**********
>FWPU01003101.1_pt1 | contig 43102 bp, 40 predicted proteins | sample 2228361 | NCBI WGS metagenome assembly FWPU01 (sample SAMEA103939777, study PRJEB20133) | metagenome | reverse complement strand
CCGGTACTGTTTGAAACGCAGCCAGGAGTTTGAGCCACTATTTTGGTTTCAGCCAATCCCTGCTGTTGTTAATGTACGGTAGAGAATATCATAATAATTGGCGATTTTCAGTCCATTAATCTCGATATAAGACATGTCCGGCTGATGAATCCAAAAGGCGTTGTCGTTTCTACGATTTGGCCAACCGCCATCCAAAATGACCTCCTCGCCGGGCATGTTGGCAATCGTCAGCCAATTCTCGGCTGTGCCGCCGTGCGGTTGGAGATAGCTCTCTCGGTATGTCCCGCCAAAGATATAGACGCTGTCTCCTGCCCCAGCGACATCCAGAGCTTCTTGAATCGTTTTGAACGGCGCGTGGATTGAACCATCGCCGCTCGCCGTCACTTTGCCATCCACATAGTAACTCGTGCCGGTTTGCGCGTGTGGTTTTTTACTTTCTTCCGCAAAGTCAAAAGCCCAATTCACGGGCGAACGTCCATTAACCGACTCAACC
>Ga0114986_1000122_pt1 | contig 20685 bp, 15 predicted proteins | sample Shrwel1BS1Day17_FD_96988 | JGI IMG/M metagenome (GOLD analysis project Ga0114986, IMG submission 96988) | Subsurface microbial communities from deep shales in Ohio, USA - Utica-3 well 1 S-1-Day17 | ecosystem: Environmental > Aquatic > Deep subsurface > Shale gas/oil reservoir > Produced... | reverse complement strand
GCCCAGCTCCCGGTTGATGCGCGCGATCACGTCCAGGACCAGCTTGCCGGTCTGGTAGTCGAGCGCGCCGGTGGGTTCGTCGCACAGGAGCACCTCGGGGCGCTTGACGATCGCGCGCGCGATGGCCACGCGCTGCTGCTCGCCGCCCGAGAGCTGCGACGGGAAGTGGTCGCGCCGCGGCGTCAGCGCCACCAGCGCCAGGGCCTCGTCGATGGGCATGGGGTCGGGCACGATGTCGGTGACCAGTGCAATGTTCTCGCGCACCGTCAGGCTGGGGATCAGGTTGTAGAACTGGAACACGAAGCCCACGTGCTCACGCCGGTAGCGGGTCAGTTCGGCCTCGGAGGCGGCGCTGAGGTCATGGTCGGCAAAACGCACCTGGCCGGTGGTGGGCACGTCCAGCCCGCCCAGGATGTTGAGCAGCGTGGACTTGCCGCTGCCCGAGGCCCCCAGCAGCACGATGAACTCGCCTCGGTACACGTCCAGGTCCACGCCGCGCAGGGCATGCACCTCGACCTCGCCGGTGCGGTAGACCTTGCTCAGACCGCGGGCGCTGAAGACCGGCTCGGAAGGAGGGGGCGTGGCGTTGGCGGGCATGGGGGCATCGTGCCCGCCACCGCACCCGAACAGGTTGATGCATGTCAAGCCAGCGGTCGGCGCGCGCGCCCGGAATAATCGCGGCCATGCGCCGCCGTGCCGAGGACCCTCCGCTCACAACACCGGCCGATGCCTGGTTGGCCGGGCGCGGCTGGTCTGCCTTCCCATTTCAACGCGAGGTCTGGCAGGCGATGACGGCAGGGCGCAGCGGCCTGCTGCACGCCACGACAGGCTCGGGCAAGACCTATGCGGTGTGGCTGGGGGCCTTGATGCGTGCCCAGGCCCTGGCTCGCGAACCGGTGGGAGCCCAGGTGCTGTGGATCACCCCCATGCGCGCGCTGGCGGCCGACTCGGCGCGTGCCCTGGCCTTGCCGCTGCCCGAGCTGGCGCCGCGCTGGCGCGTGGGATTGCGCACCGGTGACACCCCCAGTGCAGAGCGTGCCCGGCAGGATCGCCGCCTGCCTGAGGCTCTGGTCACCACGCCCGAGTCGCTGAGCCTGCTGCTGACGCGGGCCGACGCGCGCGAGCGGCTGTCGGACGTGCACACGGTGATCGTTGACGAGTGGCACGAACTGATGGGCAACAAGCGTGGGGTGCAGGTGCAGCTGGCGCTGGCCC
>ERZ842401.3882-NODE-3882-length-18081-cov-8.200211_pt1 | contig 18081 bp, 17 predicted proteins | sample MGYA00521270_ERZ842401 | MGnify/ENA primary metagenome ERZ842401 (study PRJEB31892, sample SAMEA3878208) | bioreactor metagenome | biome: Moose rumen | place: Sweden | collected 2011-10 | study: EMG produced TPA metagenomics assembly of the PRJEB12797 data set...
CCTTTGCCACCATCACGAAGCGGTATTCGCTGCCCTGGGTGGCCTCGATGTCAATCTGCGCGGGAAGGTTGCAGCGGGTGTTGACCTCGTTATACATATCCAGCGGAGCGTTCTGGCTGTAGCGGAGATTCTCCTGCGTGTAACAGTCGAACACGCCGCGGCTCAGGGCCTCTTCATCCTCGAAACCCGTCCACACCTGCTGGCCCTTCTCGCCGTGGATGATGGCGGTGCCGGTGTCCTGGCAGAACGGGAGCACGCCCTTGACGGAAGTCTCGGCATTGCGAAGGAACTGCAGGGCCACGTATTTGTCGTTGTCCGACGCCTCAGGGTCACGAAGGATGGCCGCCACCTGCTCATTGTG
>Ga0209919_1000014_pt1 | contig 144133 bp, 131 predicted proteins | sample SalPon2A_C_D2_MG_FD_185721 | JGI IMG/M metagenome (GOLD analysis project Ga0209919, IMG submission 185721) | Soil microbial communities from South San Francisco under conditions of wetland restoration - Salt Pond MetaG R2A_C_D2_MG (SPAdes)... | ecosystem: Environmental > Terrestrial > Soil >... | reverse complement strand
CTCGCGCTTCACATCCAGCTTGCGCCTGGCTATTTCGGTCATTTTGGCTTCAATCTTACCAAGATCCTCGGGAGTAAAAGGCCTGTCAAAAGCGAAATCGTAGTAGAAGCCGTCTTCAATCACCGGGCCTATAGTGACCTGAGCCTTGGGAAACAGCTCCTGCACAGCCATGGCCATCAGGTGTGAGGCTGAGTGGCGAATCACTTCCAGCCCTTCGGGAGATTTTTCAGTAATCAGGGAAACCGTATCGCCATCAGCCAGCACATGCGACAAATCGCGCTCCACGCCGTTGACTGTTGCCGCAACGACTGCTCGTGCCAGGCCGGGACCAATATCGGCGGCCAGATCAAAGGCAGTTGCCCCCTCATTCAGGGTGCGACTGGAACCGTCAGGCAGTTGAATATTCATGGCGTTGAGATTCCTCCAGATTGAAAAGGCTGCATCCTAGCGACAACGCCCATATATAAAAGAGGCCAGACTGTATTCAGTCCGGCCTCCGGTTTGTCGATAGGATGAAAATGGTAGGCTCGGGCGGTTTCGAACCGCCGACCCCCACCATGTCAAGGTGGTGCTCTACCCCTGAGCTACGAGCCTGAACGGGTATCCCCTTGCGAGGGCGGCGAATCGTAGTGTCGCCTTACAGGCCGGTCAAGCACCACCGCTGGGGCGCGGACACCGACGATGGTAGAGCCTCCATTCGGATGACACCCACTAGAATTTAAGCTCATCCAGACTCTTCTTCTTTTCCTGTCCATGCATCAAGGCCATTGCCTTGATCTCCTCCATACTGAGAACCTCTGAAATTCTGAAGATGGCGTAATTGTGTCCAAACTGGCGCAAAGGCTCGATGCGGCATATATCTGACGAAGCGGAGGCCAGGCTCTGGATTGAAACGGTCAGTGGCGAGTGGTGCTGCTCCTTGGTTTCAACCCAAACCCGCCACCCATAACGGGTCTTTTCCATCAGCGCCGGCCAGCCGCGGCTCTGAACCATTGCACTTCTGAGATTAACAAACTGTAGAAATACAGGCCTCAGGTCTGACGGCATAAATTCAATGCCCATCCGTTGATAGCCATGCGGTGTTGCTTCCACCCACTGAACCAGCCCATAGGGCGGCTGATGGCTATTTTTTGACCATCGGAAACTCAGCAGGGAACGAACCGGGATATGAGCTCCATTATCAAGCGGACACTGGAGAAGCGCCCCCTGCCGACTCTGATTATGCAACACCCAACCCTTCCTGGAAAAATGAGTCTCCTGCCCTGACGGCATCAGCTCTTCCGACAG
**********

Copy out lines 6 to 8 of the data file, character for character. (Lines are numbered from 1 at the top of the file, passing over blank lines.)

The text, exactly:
CCTTTGCCACCATCACGAAGCGGTATTCGCTGCCCTGGGTGGCCTCGATGTCAATCTGCGCGGGAAGGTTGCAGCGGGTGTTGACCTCGTTATACATATCCAGCGGAGCGTTCTGGCTGTAGCGGAGATTCTCCTGCGTGTAACAGTCGAACACGCCGCGGCTCAGGGCCTCTTCATCCTCGAAACCCGTCCACACCTGCTGGCCCTTCTCGCCGTGGATGATGGCGGTGCCGGTGTCCTGGCAGAACGGGAGCACGCCCTTGACGGAAGTCTCGGCATTGCGAAGGAACTGCAGGGCCACGTATTTGTCGTTGTCCGACGCCTCAGGGTCACGAAGGATGGCCGCCACCTGCTCATTGTG
>Ga0209919_1000014_pt1 | contig 144133 bp, 131 predicted proteins | sample SalPon2A_C_D2_MG_FD_185721 | JGI IMG/M metagenome (GOLD analysis project Ga0209919, IMG submission 185721) | Soil microbial communities from South San Francisco under conditions of wetland restoration - Salt Pond MetaG R2A_C_D2_MG (SPAdes)... | ecosystem: Environmental > Terrestrial > Soil >... | reverse complement strand
CTCGCGCTTCACATCCAGCTTGCGCCTGGCTATTTCGGTCATTTTGGCTTCAATCTTACCAAGATCCTCGGGAGTAAAAGGCCTGTCAAAAGCGAAATCGTAGTAGAAGCCGTCTTCAATCACCGGGCCTATAGTGACCTGAGCCTTGGGAAACAGCTCCTGCACAGCCATGGCCATCAGGTGTGAGGCTGAGTGGCGAATCACTTCCAGCCCTTCGGGAGATTTTTCAGTAATCAGGGAAACCGTATCGCCATCAGCCAGCACATGCGACAAATCGCGCTCCACGCCGTTGACTGTTGCCGCAACGACTGCTCGTGCCAGGCCGGGACCAATATCGGCGGCCAGATCAAAGGCAGTTGCCCCCTCATTCAGGGTGCGACTGGAACCGTCAGGCAGTTGAATATTCATGGCGTTGAGATTCCTCCAGATTGAAAAGGCTGCATCCTAGCGACAACGCCCATATATAAAAGAGGCCAGACTGTATTCAGTCCGGCCTCCGGTTTGTCGATAGGATGAAAATGGTAGGCTCGGGCGGTTTCGAACCGCCGACCCCCACCATGTCAAGGTGGTGCTCTACCCCTGAGCTACGAGCCTGAACGGGTATCCCCTTGCGAGGGCGGCGAATCGTAGTGTCGCCTTACAGGCCGGTCAAGCACCACCGCTGGGGCGCGGACACCGACGATGGTAGAGCCTCCATTCGGATGACACCCACTAGAATTTAAGCTCATCCAGACTCTTCTTCTTTTCCTGTCCATGCATCAAGGCCATTGCCTTGATCTCCTCCATACTGAGAACCTCTGAAATTCTGAAGATGGCGTAATTGTGTCCAAACTGGCGCAAAGGCTCGATGCGGCATATATCTGACGAAGCGGAGGCCAGGCTCTGGATTGAAACGGTCAGTGGCGAGTGGTGCTGCTCCTTGGTTTCAACCCAAACCCGCCACCCATAACGGGTCTTTTCCATCAGCGCCGGCCAGCCGCGGCTCTGAACCATTGCACTTCTGAGATTAACAAACTGTAGAAATACAGGCCTCAGGTCTGACGGCATAAATTCAATGCCCATCCGTTGATAGCCATGCGGTGTTGCTTCCACCCACTGAACCAGCCCATAGGGCGGCTGATGGCTATTTTTTGACCATCGGAAACTCAGCAGGGAACGAACCGGGATATGAGCTCCATTATCAAGCGGACACTGGAGAAGCGCCCCCTGCCGACTCTGATTATGCAACACCCAACCCTTCCTGGAAAAATGAGTCTCCTGCCCTGACGGCATCAGCTCTTCCGACAG